Amidst the crisis, many artists felt they needed to do more than just stay at home. As cultural venues, projects, spaces and publications around the world became existentially threatened by the crisis, the photographer Wolfgang Tillmans decided to do his share by launching the project 2020Solidarity. The initiative brings together more than 40 international artists, including Marlene Dumas, Mark Lackey, Peter Berlin and Heji Shin, each designing a poster now being offered on different crowdfunding sites as a reward for a donation. In collaboration with West Contemporary, the famous photographer Mick Rock launched a fundraiser to provide FFP3 masks for Britain’s National Health Service. The gallery is currently offering rare works by Rock, but also artists such as Banksy, KAWS, Fin DAC, Ben Eine and more, with 20 percent of the profit from all sales going towards their #masksforNHS fundraiser. Damien Hirst created a new artwork titled Butterfly Rainbow, selling a limited edition of the work and donating all profits from the sales to the NHS, while Christie’s auctioned Andy Warhol photographs to support Andy Warhol Foundation’s emergency relief fund for artists. Also, more than 40 street artists joined together around the art campaign to support the fight against the virus. Titled Color4Action, the campaign will offer 40 coloring pages exclusively designed by great artists, donating proceeds to a range of associations and NGOs involved in the post-Covid emergencies.
Becoming embedded in our collective psyche, face masks are an artifact of the time. All across the world, many artists began making or designing them, either to give to those in need of them or to raise money via limited editions. Four of the U.K.’s leading contemporary artists — David Shrigley, Linder, Eddie Peake and Yinka Shonibare — have designed a series of limited-edition printed face masks to raise money for British artists and museums that have been impacted by the pandemic. The Chicago-based eCommerce company Threadless recently partnered with contemporary artists such as Rob Sheridan, Ron English, Alex Norris and Mukta Lata Barua to offer cloth face masks with lots of personality, with a portion of proceeds going to MedShare. Similarly, a San Francisco-based company Open Editions is offering masks by artists such as Elana Cooper, Margie Ramirez, Stephanie Syjuco and Charles Gute. For each mask purchased, they are donating another to local organizations in the San Francisco area. With a growing number of artists taking part in similar projects, the Cincinnati collector Sara Vance Waddell is in the process of organizing an exhibition of artist-made protective face masks, with more than 50 artists from across the country already enlisted in the effort.
Art Institutions in Step with the Times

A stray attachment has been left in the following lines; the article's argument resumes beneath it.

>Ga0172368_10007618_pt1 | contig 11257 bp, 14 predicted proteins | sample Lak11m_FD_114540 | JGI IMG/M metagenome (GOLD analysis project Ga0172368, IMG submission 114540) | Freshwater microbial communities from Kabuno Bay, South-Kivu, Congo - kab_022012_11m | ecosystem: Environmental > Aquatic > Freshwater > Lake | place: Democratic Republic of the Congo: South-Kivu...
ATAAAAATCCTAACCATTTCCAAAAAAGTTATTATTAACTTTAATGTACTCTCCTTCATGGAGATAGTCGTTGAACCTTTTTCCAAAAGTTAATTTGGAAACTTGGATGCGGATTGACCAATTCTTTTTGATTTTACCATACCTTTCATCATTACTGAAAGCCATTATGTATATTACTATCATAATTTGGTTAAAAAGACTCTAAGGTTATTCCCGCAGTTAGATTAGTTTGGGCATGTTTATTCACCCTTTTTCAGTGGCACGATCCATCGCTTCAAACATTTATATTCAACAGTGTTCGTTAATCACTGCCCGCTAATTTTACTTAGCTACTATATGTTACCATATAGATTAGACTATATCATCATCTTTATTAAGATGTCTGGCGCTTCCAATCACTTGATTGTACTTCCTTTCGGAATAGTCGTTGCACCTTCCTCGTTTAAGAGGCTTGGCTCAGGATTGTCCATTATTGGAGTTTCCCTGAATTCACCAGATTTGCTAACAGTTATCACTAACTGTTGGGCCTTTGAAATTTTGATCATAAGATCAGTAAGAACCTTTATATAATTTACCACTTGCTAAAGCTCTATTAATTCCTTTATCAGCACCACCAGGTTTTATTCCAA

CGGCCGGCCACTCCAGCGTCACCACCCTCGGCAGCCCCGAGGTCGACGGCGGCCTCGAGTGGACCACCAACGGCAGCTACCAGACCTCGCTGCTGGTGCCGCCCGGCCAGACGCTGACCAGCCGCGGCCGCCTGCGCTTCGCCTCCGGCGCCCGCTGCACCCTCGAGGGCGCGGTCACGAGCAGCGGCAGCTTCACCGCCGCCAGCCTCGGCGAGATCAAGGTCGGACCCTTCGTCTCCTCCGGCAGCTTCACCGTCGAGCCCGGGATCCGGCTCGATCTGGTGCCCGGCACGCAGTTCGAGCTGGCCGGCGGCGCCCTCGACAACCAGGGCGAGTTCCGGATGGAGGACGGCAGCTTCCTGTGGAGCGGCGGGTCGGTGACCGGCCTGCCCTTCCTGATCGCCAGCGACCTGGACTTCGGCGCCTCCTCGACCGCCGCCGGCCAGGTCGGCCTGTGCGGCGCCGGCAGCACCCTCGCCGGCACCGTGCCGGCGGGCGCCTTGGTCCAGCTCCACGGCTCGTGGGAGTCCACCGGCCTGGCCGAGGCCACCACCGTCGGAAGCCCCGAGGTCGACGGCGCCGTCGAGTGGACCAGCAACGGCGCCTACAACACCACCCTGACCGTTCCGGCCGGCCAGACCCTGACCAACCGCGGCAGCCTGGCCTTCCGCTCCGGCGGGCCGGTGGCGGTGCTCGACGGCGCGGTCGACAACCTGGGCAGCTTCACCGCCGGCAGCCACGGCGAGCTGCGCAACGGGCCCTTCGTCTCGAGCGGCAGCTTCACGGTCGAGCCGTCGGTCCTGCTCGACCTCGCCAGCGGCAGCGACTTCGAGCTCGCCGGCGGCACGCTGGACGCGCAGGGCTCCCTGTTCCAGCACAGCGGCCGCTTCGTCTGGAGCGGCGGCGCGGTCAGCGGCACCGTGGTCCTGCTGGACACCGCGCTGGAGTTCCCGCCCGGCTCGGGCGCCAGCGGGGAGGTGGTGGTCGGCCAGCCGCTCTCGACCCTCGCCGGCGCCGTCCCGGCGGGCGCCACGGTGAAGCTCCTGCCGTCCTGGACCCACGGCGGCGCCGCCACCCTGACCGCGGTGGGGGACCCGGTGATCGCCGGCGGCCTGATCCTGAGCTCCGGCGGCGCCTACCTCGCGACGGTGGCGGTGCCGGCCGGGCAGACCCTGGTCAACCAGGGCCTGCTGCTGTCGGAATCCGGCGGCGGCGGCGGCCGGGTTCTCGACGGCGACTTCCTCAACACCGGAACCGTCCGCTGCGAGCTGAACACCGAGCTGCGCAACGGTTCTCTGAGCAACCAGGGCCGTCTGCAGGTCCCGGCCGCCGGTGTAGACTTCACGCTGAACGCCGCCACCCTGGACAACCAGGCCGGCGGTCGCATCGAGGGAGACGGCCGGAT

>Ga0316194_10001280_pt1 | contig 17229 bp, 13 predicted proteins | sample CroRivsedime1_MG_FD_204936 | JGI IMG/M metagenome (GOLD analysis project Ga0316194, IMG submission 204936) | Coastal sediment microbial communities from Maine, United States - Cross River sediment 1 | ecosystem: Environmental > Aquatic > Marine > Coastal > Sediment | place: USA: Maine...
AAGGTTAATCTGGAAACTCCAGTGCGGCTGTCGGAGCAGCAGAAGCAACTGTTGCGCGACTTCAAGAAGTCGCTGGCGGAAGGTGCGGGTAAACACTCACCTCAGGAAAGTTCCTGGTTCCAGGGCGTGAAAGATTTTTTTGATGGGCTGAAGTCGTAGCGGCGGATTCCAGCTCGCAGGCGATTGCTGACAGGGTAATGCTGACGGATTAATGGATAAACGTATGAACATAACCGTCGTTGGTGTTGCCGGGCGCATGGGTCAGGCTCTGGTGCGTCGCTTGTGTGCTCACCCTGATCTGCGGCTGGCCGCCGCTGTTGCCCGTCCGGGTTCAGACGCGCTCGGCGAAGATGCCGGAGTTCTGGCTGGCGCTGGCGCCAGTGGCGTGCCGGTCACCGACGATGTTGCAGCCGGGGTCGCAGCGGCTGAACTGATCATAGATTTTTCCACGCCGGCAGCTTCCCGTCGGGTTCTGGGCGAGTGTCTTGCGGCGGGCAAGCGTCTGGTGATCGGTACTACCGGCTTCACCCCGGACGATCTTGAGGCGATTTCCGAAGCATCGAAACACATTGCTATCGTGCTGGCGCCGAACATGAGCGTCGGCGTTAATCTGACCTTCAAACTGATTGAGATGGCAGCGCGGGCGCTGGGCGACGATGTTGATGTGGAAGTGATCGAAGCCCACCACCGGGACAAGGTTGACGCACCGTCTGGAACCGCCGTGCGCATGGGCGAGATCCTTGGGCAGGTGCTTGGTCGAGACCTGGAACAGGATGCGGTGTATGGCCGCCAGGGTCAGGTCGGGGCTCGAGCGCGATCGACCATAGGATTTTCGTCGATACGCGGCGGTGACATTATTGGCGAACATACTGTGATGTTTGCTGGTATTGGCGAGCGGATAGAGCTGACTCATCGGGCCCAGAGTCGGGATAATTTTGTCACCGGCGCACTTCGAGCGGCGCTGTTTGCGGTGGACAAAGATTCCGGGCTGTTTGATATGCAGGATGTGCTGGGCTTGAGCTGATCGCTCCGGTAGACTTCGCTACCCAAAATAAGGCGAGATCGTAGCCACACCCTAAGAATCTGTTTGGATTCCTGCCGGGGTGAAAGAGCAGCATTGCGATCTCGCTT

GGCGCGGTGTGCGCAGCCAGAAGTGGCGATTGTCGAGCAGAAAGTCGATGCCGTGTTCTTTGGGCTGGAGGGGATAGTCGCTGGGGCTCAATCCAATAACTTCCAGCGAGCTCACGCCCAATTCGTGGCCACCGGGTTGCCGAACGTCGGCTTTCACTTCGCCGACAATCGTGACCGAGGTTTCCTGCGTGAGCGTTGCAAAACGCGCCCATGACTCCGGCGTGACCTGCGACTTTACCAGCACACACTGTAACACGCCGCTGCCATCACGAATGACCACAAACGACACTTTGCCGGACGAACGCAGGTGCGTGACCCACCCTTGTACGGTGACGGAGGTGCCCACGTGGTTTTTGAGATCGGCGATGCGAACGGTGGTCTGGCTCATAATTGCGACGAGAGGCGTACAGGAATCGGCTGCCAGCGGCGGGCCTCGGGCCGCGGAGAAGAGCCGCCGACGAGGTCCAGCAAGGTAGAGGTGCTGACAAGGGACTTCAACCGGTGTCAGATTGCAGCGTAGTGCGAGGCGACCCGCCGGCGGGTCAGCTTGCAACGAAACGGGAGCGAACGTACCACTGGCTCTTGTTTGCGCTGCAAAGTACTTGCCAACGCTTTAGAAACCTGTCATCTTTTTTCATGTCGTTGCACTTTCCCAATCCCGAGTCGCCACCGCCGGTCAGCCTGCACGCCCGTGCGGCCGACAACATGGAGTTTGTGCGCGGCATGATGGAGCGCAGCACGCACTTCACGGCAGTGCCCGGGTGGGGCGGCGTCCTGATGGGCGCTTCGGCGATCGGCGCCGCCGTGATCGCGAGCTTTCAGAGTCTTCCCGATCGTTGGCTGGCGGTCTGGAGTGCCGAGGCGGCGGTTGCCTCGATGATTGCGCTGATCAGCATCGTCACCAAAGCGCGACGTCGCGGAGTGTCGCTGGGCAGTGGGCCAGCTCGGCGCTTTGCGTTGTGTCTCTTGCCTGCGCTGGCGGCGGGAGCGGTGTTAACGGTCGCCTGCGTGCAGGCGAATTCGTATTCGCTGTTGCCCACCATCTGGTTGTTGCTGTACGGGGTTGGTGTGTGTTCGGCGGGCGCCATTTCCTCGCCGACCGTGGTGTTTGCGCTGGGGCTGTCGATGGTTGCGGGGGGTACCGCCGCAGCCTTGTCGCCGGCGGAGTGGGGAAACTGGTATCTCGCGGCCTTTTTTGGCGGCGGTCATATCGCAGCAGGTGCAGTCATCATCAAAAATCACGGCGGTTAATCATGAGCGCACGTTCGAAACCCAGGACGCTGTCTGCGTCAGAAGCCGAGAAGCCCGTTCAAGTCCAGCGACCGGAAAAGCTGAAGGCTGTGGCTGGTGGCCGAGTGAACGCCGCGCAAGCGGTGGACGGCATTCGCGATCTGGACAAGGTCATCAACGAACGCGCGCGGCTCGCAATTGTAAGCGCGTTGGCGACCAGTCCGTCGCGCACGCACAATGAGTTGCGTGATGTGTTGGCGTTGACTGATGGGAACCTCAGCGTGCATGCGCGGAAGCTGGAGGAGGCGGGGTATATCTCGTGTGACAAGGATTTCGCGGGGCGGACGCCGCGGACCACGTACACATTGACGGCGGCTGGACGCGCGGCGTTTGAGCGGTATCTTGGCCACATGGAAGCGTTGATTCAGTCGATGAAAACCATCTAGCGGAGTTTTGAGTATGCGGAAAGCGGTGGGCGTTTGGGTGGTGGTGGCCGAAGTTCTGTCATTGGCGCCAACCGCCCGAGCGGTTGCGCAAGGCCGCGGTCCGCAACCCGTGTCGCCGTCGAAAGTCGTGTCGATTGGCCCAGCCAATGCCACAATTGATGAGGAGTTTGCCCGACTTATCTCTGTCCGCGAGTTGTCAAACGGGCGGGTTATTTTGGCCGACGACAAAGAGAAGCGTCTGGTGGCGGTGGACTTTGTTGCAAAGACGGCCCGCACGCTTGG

The rapid shuttering of museums and galleries across the world due to the pandemic encouraged many institutions to be more proactive to innovate and expand new ways of staying connected with audiences whose needs could no longer be met in the physical space. The majority of museums and galleries around the world have moved their exhibitions into virtual viewing rooms and began offering a range of free content such as online art courses. J. Paul Getty Museum found a fun way to keep people engaged with their collection, challenging their social media followers to recreate iconic works of art with anything they can find at home while self-isolating. And the internet’s response did not disappoint.
While the majority of art museums and galleries remain closed, we have also seen the birth of the new ones. Created during the first days of quarantine in Spain by three friends who work as creatives in advertising agencies in Barcelona, the Covid Art Museum is the first virtual gallery dedicated to work born in confinement and quarantine. The works are covering everything from balconies, toilet paper, hand washing and face masks to fear, isolation and hope. Any artist from around the world is invited to submit the work for publication.
Another American art institution has realized that history is being made now. Amidst the pandemic, the curators of the Autry Museums of the American West have come together to devise an exciting archival project. As part of their project “Collecting Community History: A Regional Collections Initiative of Exploration and Preservation,” they are asking anyone to send images of objects that have taken on a particular significance during the quarantine period, such as face masks, recipes, home photos and journal entries. The museum posts the images on their blog, the Autry Files, and reaches out to the contributors in case they decide to physically acquire the object down the line.
All of these works and efforts paint an unprecedented moment in history, becoming part of the collective memory of where the world stood in the middle of the crisis. Art touches people in a way that words cannot. Now, in these challenging times, art should serve as a beacon of hope, escape, inspiration and solidarity.